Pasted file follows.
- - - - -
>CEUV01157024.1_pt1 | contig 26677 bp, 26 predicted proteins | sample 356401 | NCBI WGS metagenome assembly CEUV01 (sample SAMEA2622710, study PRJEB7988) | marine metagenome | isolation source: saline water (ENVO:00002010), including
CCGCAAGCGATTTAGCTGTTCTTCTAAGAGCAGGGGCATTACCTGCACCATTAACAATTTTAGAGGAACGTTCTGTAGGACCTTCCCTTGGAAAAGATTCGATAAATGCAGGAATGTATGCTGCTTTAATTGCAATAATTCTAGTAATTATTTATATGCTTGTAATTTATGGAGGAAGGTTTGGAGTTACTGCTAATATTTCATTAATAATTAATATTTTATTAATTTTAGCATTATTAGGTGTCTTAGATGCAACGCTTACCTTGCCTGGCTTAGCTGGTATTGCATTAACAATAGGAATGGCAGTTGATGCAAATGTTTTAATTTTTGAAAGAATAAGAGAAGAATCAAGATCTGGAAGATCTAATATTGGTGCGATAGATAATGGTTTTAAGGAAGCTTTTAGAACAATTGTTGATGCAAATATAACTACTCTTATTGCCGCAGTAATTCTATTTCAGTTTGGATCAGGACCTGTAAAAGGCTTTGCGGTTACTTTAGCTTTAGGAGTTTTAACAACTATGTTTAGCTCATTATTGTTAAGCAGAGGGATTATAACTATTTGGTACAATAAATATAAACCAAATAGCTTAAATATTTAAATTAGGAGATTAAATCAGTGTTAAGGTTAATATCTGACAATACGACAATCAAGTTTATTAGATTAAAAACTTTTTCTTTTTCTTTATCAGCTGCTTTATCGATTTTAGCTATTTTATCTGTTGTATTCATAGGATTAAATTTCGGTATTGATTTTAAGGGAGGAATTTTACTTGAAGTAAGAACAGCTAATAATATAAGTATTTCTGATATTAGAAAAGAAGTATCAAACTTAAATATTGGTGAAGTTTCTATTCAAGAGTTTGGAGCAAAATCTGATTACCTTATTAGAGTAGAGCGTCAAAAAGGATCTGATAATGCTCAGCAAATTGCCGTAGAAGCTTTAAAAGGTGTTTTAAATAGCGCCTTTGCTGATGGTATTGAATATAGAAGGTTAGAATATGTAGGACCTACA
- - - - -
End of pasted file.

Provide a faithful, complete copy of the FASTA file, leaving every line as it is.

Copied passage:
>CEUV01157024.1_pt1 | contig 26677 bp, 26 predicted proteins | sample 356401 | NCBI WGS metagenome assembly CEUV01 (sample SAMEA2622710, study PRJEB7988) | marine metagenome | isolation source: saline water (ENVO:00002010), including
CCGCAAGCGATTTAGCTGTTCTTCTAAGAGCAGGGGCATTACCTGCACCATTAACAATTTTAGAGGAACGTTCTGTAGGACCTTCCCTTGGAAAAGATTCGATAAATGCAGGAATGTATGCTGCTTTAATTGCAATAATTCTAGTAATTATTTATATGCTTGTAATTTATGGAGGAAGGTTTGGAGTTACTGCTAATATTTCATTAATAATTAATATTTTATTAATTTTAGCATTATTAGGTGTCTTAGATGCAACGCTTACCTTGCCTGGCTTAGCTGGTATTGCATTAACAATAGGAATGGCAGTTGATGCAAATGTTTTAATTTTTGAAAGAATAAGAGAAGAATCAAGATCTGGAAGATCTAATATTGGTGCGATAGATAATGGTTTTAAGGAAGCTTTTAGAACAATTGTTGATGCAAATATAACTACTCTTATTGCCGCAGTAATTCTATTTCAGTTTGGATCAGGACCTGTAAAAGGCTTTGCGGTTACTTTAGCTTTAGGAGTTTTAACAACTATGTTTAGCTCATTATTGTTAAGCAGAGGGATTATAACTATTTGGTACAATAAATATAAACCAAATAGCTTAAATATTTAAATTAGGAGATTAAATCAGTGTTAAGGTTAATATCTGACAATACGACAATCAAGTTTATTAGATTAAAAACTTTTTCTTTTTCTTTATCAGCTGCTTTATCGATTTTAGCTATTTTATCTGTTGTATTCATAGGATTAAATTTCGGTATTGATTTTAAGGGAGGAATTTTACTTGAAGTAAGAACAGCTAATAATATAAGTATTTCTGATATTAGAAAAGAAGTATCAAACTTAAATATTGGTGAAGTTTCTATTCAAGAGTTTGGAGCAAAATCTGATTACCTTATTAGAGTAGAGCGTCAAAAAGGATCTGATAATGCTCAGCAAATTGCCGTAGAAGCTTTAAAAGGTGTTTTAAATAGCGCCTTTGCTGATGGTATTGAATATAGAAGGTTAGAATATGTAGGACCTACA